It may surprise you to learn that the Queen was no stranger to the London Underground. In fact, she alighted more than once, being the first monarch in history to do so.
Her links to the tube were established in 1939, when she and Princess Margaret, aged just 13 and eight at the time, travelled from St. James Park to Tottenham Court Road. They were accompanied by their Governess and a Lady-in-Waiting.
Both princesses were fascinated with the escalators, automatic ticket machines and automatic doors, and the journey was said to form part of their education, according to the Staff Journal of London Transport.
The Queen’s links to the London Underground were not limited to a single return journey in 1939, however. She opened the Victoria Line 30 years later, where she boarded the front carriage with the driver.
Throughout her reign the Queen inaugurated several underground train routes, perhaps most notably the Channel Tunnel.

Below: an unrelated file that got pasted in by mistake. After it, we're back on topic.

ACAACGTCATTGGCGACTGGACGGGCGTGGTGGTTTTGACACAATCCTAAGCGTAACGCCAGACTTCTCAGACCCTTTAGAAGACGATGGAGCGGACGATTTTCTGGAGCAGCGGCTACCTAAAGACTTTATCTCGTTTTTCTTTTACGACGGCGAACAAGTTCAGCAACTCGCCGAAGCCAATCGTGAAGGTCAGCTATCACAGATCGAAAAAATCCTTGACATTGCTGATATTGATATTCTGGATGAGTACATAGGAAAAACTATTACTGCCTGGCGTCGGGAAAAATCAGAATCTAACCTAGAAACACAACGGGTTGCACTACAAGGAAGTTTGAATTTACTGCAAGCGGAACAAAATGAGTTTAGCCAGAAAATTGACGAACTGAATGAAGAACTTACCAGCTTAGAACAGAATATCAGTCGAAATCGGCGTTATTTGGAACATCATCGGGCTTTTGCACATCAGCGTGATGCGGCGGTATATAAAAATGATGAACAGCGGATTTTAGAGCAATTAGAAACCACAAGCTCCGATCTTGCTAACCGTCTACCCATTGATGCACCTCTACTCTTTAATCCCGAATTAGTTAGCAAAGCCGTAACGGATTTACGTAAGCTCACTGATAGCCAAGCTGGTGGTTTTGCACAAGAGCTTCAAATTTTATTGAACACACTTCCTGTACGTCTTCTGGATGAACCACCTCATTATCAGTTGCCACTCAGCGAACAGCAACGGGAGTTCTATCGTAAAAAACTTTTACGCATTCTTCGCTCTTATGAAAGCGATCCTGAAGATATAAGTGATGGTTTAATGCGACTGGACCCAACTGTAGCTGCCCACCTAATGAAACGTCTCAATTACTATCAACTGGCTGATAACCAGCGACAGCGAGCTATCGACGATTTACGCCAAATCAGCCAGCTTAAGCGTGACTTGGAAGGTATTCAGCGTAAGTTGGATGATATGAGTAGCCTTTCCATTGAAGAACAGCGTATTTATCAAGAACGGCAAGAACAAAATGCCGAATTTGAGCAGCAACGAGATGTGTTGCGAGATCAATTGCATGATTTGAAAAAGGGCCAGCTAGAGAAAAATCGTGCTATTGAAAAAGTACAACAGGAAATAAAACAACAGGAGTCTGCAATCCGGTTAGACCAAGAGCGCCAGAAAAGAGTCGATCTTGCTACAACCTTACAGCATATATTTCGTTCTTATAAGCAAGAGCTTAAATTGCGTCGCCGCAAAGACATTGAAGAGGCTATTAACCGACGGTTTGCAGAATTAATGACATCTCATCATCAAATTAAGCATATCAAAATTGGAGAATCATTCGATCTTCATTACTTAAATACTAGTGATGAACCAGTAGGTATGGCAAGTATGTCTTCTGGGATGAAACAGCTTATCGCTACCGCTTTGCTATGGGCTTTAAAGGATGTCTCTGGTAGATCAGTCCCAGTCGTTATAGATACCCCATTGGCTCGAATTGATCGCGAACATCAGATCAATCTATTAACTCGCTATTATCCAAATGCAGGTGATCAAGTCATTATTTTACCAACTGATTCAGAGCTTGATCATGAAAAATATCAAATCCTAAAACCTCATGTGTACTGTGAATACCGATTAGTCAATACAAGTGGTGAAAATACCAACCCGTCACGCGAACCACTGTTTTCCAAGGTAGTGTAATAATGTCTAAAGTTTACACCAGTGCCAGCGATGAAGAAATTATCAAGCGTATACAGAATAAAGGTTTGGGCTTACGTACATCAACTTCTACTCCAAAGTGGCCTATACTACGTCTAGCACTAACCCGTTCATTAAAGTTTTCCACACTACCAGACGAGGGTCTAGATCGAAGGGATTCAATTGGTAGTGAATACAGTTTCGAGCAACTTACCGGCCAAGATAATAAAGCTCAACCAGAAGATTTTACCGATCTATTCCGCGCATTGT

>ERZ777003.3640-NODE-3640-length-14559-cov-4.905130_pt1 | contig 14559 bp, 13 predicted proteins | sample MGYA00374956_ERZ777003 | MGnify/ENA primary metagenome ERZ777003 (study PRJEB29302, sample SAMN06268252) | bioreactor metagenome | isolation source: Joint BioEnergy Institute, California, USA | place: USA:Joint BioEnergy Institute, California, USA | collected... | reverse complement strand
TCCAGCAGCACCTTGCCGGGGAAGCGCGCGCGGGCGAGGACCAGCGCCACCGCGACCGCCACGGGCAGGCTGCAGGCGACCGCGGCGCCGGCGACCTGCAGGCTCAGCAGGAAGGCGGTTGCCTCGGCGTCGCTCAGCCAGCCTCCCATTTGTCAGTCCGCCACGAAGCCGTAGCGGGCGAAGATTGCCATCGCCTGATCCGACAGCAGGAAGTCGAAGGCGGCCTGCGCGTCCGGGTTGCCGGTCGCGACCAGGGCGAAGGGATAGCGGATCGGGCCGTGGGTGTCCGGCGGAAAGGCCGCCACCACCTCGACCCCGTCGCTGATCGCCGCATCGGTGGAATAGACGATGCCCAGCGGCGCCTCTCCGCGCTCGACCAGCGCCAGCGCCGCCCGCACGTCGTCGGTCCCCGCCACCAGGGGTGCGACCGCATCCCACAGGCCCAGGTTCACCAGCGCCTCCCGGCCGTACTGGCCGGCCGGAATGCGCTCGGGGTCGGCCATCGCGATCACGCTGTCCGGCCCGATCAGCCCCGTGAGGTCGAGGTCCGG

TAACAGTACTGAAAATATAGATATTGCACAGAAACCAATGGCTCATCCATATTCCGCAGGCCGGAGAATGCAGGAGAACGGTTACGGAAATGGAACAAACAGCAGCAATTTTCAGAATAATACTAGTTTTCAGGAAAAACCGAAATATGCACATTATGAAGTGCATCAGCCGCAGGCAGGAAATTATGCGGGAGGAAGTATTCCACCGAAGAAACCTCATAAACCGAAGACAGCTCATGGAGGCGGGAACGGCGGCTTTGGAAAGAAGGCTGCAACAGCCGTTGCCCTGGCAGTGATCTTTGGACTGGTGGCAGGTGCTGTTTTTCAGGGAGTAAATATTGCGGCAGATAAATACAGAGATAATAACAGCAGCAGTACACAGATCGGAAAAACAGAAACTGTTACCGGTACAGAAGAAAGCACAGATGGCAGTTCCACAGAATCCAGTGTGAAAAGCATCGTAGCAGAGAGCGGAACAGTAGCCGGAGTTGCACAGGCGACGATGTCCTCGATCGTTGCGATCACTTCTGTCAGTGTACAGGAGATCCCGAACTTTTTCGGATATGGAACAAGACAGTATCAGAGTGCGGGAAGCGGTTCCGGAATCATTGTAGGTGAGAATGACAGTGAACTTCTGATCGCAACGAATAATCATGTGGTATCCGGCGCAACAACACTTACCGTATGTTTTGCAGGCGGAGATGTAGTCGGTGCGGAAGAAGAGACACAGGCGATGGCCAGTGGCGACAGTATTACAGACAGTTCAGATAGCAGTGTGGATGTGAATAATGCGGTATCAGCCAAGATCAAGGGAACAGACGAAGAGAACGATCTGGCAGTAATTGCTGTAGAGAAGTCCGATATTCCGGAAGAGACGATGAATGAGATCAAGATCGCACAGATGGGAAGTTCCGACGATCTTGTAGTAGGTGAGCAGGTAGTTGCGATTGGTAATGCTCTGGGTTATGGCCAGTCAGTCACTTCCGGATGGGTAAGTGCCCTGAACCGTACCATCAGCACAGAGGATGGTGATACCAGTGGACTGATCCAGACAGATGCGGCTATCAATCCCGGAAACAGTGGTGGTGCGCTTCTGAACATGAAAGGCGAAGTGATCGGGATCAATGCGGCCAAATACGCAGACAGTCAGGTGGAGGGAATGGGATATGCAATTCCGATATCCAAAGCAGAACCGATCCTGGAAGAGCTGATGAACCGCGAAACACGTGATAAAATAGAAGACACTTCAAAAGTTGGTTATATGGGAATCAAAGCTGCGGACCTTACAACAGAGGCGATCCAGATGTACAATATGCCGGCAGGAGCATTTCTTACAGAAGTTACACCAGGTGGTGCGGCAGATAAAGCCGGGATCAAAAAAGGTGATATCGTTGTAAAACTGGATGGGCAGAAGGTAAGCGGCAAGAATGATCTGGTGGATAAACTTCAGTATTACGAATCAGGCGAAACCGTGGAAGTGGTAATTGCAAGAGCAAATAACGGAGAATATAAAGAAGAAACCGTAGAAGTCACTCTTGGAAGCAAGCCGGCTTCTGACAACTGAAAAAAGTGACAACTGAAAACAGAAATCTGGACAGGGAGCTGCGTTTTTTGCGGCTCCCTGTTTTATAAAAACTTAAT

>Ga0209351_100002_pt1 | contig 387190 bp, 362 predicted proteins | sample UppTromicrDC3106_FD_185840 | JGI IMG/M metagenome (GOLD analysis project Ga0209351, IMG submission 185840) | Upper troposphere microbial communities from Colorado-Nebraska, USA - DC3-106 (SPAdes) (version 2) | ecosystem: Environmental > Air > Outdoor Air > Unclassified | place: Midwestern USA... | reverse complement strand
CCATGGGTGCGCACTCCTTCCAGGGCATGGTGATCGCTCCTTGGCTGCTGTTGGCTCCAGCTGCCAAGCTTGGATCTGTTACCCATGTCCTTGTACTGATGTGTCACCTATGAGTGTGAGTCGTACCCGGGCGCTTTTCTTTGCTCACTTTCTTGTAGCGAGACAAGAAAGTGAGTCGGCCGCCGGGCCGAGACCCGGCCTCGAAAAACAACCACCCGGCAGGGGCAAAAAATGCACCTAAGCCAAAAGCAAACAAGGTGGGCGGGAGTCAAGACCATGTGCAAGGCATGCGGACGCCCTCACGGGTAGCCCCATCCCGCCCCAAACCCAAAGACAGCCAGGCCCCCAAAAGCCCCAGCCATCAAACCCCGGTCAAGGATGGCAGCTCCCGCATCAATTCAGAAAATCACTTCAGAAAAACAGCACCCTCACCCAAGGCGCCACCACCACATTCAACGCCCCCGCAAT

The Queen opened the Channel Tunnel in May 1994, when she took the first Eurostar train from Waterloo International to Calais. There she meet former French president, François Mitterrand, and they together cut the customary ribbon.
The train from Waterloo was timed to pull in to Calais exactly as President Mitterand’s train arrived from Paris, a passenger aboard the first Eurostar told South West Londoner.
Brian Perry, who at the time was managing director of travel company Hogg Robinson, was among those invited to the Eurostar’s inauguration, and rode the first train through the Channel Tunnel along with the Queen.
Mr Perry said: “Once we arrived in Calais the Queen and the French President were whisked away to lunch in two cars. While the rest of us were left to soak – it was raining buckets.”
In Calais, the Queen, the former French President and all the invited guests dined in marquees.
Mr Perry said: “We ate the food, which was very french, drank wine, heard a couple of speeches, then boarded the train back for Waterloo International.”
Although it was a train like any other, the event’s historic significance was strongly felt by those in attendance, not least due to the Queen’s presence.
Featured image credit: TFL